For some strange reason this phrase keeps grabbing my attention. I suppose it goes back to my Christian days, when the constant question was "Do you believe in Jesus?" After awhile, that question began to really bug me. If by believe, we mean, do we accept the existence of Jesus? For most Christians, that would be "yes, of course". But so what? It was never believing in Jesus that was the issue, but accepting him as your Lord and Savior, yada yada yada, and so on.
What is interesting is the play between the words "trust", "belief", "conviction", and "know" . Reading between a Webster's dictionary and an Oxfords, these are all used to define each other. In my fundamentalist days, much was made about "knowing the facts of the bible" as opposed to "believing the truth of the bible". Even after I moved on, I kept those distinctions, as if they really were separate concepts. Now I am not so sure. Can we really make a division between an intellectual acceptance of a fact, and having a heartfelt "conviction" that something is true? I suppose because much is made about faith, the people of faith, the people of THE faith. To believe in something without any evidence is supposed to carry some superior moral force with it, and make one's life so much the richer for it. That doesn't make much sense to me. It is surely a fact I don't believe in.
It seems, rather, to be all one thing bundled up together, all one idea being expressed a dozen different ways. I suppose when people ask, "do you believe in Jesus?" what is being asked is, "do you trust in Jesus", "do you have faith in Jesus", and that even if you merely accept the "facts" of Jesus, it is the same thing. Does the English tongue allow us to accept facts without trusting in them. It doesn't seem so. It seems when one believes in a fact, they also trust it. So the question should be "do you believe in Jesus Christ, the Annointed One of God, the Savior of your Soul, and so on." The usual formulation "do you believe in Jesus as Lord and Savior?" could also be stated, "do you trust in Jesus as your Lord, and Savior?" If one accepts that as fact, they are also trusting in Jesus as their Lord, and as their Savior (from Hell, I think). To simply ask "do you believe in Jesus?" means, "do I trust Jesus?" I could possibly trust Jesus, but in a different manner, or role, other than Lord and Savior.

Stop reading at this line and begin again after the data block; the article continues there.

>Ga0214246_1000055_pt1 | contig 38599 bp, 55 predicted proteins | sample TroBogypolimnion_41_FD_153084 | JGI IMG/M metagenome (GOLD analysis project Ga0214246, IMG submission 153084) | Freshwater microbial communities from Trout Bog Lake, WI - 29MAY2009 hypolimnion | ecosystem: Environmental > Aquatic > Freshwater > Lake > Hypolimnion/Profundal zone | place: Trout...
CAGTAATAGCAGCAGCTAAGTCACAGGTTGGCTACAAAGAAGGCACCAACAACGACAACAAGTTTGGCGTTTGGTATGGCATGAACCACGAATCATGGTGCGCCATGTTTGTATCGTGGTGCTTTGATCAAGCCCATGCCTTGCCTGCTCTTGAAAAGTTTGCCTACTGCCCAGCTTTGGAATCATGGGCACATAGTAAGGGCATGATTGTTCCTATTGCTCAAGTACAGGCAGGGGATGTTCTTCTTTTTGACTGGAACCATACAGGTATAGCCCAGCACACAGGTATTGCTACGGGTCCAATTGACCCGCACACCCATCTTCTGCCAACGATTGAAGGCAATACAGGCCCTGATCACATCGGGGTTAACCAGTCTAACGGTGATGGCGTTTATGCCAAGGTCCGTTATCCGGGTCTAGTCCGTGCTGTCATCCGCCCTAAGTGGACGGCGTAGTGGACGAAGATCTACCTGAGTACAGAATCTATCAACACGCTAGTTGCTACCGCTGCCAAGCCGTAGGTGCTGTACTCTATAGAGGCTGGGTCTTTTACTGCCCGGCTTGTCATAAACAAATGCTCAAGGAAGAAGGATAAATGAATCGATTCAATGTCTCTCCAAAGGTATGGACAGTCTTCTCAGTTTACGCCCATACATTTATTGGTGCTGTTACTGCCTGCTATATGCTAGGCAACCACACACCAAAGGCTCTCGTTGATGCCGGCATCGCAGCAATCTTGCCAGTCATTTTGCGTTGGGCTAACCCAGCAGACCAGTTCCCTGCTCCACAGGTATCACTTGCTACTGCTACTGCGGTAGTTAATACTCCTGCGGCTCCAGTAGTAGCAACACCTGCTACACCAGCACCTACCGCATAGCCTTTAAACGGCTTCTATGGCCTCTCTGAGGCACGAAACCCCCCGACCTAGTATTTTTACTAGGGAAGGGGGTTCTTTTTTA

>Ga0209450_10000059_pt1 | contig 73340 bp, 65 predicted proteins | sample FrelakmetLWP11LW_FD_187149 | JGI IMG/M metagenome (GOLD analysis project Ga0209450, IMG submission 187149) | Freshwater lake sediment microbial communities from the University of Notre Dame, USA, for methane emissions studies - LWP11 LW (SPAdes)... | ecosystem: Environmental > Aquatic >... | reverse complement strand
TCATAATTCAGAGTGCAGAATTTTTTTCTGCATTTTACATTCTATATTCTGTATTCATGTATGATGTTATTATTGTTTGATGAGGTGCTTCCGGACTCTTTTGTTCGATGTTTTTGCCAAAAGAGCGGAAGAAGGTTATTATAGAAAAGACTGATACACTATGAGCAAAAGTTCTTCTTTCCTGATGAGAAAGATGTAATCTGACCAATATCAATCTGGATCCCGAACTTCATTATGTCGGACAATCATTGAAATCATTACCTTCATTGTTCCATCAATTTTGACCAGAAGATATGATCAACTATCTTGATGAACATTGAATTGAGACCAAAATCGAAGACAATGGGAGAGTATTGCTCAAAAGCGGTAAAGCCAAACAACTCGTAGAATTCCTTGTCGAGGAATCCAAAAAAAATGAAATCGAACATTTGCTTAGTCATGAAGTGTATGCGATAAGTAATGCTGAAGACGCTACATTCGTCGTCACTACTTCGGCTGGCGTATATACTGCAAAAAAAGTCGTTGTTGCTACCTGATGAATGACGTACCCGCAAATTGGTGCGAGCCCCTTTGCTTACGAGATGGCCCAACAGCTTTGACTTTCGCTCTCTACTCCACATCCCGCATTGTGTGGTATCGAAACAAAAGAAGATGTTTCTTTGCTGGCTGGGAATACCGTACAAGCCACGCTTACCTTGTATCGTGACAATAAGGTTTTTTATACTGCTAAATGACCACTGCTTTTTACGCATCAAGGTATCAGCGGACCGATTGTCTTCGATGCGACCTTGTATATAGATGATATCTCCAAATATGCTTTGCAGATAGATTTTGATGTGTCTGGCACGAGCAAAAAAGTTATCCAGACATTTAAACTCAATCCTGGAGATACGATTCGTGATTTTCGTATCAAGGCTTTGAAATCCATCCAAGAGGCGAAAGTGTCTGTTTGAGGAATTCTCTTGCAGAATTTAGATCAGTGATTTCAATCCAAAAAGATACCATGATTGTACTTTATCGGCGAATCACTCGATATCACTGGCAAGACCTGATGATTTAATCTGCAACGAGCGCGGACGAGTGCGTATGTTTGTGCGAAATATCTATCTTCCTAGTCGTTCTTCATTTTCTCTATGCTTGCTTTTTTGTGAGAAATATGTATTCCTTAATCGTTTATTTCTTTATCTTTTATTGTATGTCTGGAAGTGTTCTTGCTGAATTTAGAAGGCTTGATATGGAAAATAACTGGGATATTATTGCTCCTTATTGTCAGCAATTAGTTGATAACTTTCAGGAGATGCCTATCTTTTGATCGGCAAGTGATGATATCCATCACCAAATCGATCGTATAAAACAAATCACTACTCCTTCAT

Belief can be a touch thing in this world of faith religions. People of faith demand you believe in something not seen, evidence lacking. How can someone trust something not seen, felt, touched, heard, acted upon, and so on? Plus there is more than one faith, all of whom they accuse their rivals of being unbelievers. That is so right. But why is that such a sin? How is one to know the unknowable, to have this wonderful faith? Is it not a gift?
Why am I scorned for not having this gift? Indeed.
What is even more curious is that after leaving Christianity, and all these religions of faith, of which I include Buddhism, I have lived even more by faith than my religious friends and family. They have a book to tell them what to do, what to think. They have a book to tell them all about their object of faith, of which their is no evidence, no direct contact by any one living. I have no book but the book of my heart, my mind, and my spirit. I have nothing but the world about me, and myself to guide me, to inform me, to nurture me. The traditions of my people erased by the conquering Romans, first by the sword, then by the book, as the christian clergy destroyed the collected traditions of the Germanic and Celtic peoples. Lacking the traditions of my priests, the rituals of my forefathers, I must enter the forest in great faith, humbleness, and patience: listening in whispered wind in branches, in the twittering of birds, the babbling of brook, in rain drops upon green leaf for the wise words of my ancestors, my people, and my gods. But I do believe in them, I trust their guidance and their intents. I have faith, but not much else.
It is a curiosity that belief is often defined as having strong conviction. The people of my christian past would often talk of having conviction. A quick check of the meaning in my Webster's reveals the latin root meaning conquest. Now that's really interesting. A Freudian slip, perhaps?
I do believe sleep in calling to me. Next time the Muse sings, I'll be here...